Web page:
In Wish Upon, endlessly picked-on teenager Clare (Joey King) is gifted a music box with Ancient Chinese lettering on it that her dad (Ryan Phillipe) found in a dumpster. The box allows her seven wishes, at the cost of seven lives.
Dylan (Michiel Huisman) likes the stability of life. He sees patterns in everything. It fits perfectly with his air traffic control gig, even when he almost kills 900 people in a nearly botched landing.
In preparation for the May release of Alien: Covenant (Dir. Ridley Scott), CineFiles is looking back at the decades-spanning horror sci-fi franchise. In this installment, we look at the ill-received Aliens vs. Predator: Requiem, the second film to pair the two horror monster heavyweights.
Let me get the positives of Fifty Shades Darker out of the way so we can start making jokes. 1) Star lighting showcases our “steamy” talent quite adequately. 2) As with its predecessor, the production design is well-conceived. 3) Academy Award-winner Kim Basinger appears, and should be in a better movie than this.
I was going to come home from the screening of The Bye Bye Man and write a scathing review. I was going to give it a quadruple F-. I was going to tear the film apart and bury the pieces.
But first I told my roommate about this terrible film. I let him know; I said: “Don’t go see this film called The Bye Bye Man…” As the words of the film’s title left my lips, though, I started hearing things. A coin dropping to the floor. Scratching on wood. The sound of my girlfriend having sex with my best friend.
I was going to write an F- review of The Bye Bye Man but…don’t pay money, don’t see it. Don’t Pay Money, Don’t See It. DON’T PAY MONEY, DON’T SEE IT!!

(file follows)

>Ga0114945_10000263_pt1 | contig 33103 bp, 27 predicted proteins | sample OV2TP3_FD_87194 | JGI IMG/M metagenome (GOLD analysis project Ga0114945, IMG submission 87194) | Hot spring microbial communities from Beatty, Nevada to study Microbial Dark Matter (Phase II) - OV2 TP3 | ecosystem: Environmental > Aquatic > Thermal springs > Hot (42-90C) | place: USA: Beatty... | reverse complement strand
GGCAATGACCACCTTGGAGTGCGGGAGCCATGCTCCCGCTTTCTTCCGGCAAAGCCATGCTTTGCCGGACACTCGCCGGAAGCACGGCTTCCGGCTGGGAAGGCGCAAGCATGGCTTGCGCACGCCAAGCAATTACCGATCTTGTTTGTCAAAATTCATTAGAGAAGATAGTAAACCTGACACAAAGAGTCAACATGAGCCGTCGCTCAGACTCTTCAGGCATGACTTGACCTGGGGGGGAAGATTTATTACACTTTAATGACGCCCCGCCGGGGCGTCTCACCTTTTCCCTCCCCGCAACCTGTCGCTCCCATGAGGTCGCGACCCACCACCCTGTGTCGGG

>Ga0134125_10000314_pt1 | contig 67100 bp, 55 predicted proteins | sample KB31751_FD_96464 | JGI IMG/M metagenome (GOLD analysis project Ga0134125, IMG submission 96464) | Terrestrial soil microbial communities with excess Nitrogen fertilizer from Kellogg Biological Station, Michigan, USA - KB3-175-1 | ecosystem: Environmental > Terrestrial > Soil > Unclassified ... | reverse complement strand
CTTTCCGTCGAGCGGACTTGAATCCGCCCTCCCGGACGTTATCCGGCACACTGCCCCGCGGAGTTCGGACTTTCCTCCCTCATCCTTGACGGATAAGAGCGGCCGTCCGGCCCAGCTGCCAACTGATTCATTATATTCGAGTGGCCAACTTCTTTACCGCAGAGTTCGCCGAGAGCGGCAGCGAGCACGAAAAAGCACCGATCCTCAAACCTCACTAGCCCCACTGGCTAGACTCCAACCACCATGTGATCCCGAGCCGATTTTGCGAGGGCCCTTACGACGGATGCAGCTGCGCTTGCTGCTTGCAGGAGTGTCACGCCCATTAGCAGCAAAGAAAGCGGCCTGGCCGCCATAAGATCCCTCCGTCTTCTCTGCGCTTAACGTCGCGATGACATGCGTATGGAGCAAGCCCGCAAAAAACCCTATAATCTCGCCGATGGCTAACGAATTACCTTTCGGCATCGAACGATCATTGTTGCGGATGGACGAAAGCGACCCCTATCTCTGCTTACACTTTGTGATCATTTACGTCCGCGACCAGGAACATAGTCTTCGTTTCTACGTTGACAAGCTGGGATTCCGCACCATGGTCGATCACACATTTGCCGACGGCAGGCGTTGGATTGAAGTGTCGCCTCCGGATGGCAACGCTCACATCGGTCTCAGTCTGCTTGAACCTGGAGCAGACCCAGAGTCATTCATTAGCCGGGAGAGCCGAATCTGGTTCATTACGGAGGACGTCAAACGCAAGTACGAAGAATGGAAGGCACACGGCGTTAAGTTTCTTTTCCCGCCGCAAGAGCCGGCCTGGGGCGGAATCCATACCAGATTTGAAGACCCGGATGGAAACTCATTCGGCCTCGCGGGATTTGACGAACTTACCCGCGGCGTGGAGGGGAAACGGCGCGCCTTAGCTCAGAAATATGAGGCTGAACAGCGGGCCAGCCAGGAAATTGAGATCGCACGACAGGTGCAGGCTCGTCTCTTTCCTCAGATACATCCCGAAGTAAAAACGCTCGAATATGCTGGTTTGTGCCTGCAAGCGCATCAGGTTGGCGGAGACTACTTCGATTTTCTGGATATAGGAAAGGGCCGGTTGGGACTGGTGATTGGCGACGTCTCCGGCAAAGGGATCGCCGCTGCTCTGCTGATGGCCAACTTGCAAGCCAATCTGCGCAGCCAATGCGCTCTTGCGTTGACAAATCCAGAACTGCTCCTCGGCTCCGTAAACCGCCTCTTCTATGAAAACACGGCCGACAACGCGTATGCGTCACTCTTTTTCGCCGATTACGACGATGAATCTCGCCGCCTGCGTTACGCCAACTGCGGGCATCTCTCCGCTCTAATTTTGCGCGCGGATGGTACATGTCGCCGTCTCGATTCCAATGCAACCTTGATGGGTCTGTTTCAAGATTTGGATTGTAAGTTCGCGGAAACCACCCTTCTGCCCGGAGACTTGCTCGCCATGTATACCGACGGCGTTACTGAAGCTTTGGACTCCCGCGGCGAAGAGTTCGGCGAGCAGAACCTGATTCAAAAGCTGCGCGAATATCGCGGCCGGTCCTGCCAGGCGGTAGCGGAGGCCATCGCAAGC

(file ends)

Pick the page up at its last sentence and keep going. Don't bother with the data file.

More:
In 1969, a reporter (Leigh Whannell) goes on a murdering spree over a name that people in his neighborhood keep spreading around. “Don’t say it, don’t think it,” he mutters to himself as he paces around his suburban street with a shotgun, stalking people down and shooting them after they comically run away at half speed.
Flash forward to present day, three personality-devoid college students rent a seemingly mansion-sized house. The trio include a couple comprised of Sasha (Cressida Bonas), a character whose only character trait is that Continue reading The Bye Bye Man (2017) Movie Review→
The exorcism film. Has it ever lived up to its contemporary creator, The Exorcist? Not really. Yet, here we are four decades later still letting Hollywood churn them out like soap operas.
Incarnate, the latest effort (if we can call it that) from Blumhouse Tilt, takes the possessed child angle to “new heights” by providing our exorcist character Dr. Seth Embers (Aaron Eckhart) with an ability to enter the victim’s subconscious during the exorcism. In short, Incarnate is The Exorcist meets Inception, only without everything that makes those films interesting and different.
The wheelchair-bound Embers is executing exorcisms (or “evictions”) in search for the demon Maggie. Maggie has also been searching for him so that she can cause him interminable pain, only it has taken Embers dozens of exorcisms to find her. Horror movies don’t need logical premises, right?